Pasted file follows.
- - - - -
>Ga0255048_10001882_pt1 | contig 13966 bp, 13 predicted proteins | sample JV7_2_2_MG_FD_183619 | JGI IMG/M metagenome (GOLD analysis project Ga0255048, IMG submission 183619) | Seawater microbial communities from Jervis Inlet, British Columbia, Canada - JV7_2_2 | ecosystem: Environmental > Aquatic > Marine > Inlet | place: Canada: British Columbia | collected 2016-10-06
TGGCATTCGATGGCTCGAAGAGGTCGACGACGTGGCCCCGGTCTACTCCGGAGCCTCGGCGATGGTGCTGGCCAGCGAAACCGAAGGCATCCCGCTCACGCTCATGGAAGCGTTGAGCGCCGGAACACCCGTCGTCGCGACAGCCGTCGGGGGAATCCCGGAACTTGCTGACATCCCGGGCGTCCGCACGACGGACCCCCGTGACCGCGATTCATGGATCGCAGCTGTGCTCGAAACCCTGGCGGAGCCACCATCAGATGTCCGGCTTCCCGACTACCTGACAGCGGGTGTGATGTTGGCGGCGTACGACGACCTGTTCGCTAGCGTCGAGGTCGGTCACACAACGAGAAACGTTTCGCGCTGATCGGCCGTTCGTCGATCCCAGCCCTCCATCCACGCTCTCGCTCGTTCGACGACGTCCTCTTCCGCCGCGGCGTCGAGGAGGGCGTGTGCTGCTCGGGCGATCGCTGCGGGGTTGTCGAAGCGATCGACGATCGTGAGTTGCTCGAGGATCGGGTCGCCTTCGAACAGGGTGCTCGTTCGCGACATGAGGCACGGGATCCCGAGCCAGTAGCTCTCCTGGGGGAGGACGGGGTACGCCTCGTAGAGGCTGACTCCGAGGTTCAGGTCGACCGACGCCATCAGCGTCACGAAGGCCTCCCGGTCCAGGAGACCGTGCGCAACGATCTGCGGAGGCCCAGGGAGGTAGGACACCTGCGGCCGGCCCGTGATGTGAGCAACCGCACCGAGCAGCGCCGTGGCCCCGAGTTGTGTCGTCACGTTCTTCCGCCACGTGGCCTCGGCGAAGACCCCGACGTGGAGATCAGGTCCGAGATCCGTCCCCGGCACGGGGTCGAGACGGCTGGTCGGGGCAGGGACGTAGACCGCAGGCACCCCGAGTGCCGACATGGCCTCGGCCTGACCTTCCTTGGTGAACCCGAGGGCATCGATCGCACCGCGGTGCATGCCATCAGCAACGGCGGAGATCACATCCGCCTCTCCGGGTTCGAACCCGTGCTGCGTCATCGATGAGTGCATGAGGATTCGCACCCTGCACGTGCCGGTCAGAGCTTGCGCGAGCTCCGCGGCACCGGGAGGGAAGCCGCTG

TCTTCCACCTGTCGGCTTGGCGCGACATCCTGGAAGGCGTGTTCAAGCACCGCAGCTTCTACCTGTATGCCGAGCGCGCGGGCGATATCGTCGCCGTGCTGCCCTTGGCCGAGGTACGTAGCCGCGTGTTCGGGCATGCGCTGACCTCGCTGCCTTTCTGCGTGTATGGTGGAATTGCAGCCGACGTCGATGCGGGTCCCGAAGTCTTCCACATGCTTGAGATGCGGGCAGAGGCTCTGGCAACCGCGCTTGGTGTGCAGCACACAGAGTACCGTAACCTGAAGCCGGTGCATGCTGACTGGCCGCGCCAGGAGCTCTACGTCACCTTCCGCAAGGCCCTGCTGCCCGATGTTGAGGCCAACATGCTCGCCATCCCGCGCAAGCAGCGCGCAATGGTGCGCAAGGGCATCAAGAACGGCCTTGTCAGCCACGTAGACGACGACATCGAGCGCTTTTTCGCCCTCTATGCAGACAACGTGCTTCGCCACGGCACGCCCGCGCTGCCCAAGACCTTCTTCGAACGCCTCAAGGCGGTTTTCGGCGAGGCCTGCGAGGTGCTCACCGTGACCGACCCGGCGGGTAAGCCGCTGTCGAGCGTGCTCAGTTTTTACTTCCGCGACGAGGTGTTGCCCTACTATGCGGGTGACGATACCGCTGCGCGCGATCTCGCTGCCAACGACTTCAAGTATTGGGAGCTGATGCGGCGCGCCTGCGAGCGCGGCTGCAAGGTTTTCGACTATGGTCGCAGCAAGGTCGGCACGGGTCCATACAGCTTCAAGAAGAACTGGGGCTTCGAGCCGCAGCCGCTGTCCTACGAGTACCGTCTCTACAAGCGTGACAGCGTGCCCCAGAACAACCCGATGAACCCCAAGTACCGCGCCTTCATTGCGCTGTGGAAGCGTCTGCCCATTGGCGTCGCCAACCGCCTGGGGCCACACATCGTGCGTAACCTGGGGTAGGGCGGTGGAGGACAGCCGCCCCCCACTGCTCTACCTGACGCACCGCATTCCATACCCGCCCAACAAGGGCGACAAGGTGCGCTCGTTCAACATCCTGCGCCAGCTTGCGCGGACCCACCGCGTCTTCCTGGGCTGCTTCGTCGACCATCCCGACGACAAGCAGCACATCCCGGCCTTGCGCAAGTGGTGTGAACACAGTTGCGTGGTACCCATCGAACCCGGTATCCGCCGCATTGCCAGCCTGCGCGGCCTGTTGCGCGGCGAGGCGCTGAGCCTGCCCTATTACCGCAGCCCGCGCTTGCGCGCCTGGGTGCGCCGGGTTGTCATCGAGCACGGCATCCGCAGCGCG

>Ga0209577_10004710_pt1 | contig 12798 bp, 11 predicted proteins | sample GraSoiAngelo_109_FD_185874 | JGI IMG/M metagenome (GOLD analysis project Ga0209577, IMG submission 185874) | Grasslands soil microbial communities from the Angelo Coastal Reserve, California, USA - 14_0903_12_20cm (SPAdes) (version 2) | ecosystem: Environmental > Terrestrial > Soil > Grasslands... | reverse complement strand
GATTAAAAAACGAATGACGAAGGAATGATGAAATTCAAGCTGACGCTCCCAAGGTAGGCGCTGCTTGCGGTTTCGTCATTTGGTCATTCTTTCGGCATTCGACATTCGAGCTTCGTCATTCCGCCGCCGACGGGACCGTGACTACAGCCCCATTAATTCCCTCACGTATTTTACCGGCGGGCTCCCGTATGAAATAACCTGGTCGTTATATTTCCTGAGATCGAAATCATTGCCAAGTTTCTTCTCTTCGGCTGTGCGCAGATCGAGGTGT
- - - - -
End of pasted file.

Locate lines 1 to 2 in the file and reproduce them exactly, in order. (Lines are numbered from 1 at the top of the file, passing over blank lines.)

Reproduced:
>Ga0255048_10001882_pt1 | contig 13966 bp, 13 predicted proteins | sample JV7_2_2_MG_FD_183619 | JGI IMG/M metagenome (GOLD analysis project Ga0255048, IMG submission 183619) | Seawater microbial communities from Jervis Inlet, British Columbia, Canada - JV7_2_2 | ecosystem: Environmental > Aquatic > Marine > Inlet | place: Canada: British Columbia | collected 2016-10-06
TGGCATTCGATGGCTCGAAGAGGTCGACGACGTGGCCCCGGTCTACTCCGGAGCCTCGGCGATGGTGCTGGCCAGCGAAACCGAAGGCATCCCGCTCACGCTCATGGAAGCGTTGAGCGCCGGAACACCCGTCGTCGCGACAGCCGTCGGGGGAATCCCGGAACTTGCTGACATCCCGGGCGTCCGCACGACGGACCCCCGTGACCGCGATTCATGGATCGCAGCTGTGCTCGAAACCCTGGCGGAGCCACCATCAGATGTCCGGCTTCCCGACTACCTGACAGCGGGTGTGATGTTGGCGGCGTACGACGACCTGTTCGCTAGCGTCGAGGTCGGTCACACAACGAGAAACGTTTCGCGCTGATCGGCCGTTCGTCGATCCCAGCCCTCCATCCACGCTCTCGCTCGTTCGACGACGTCCTCTTCCGCCGCGGCGTCGAGGAGGGCGTGTGCTGCTCGGGCGATCGCTGCGGGGTTGTCGAAGCGATCGACGATCGTGAGTTGCTCGAGGATCGGGTCGCCTTCGAACAGGGTGCTCGTTCGCGACATGAGGCACGGGATCCCGAGCCAGTAGCTCTCCTGGGGGAGGACGGGGTACGCCTCGTAGAGGCTGACTCCGAGGTTCAGGTCGACCGACGCCATCAGCGTCACGAAGGCCTCCCGGTCCAGGAGACCGTGCGCAACGATCTGCGGAGGCCCAGGGAGGTAGGACACCTGCGGCCGGCCCGTGATGTGAGCAACCGCACCGAGCAGCGCCGTGGCCCCGAGTTGTGTCGTCACGTTCTTCCGCCACGTGGCCTCGGCGAAGACCCCGACGTGGAGATCAGGTCCGAGATCCGTCCCCGGCACGGGGTCGAGACGGCTGGTCGGGGCAGGGACGTAGACCGCAGGCACCCCGAGTGCCGACATGGCCTCGGCCTGACCTTCCTTGGTGAACCCGAGGGCATCGATCGCACCGCGGTGCATGCCATCAGCAACGGCGGAGATCACATCCGCCTCTCCGGGTTCGAACCCGTGCTGCGTCATCGATGAGTGCATGAGGATTCGCACCCTGCACGTGCCGGTCAGAGCTTGCGCGAGCTCCGCGGCACCGGGAGGGAAGCCGCTG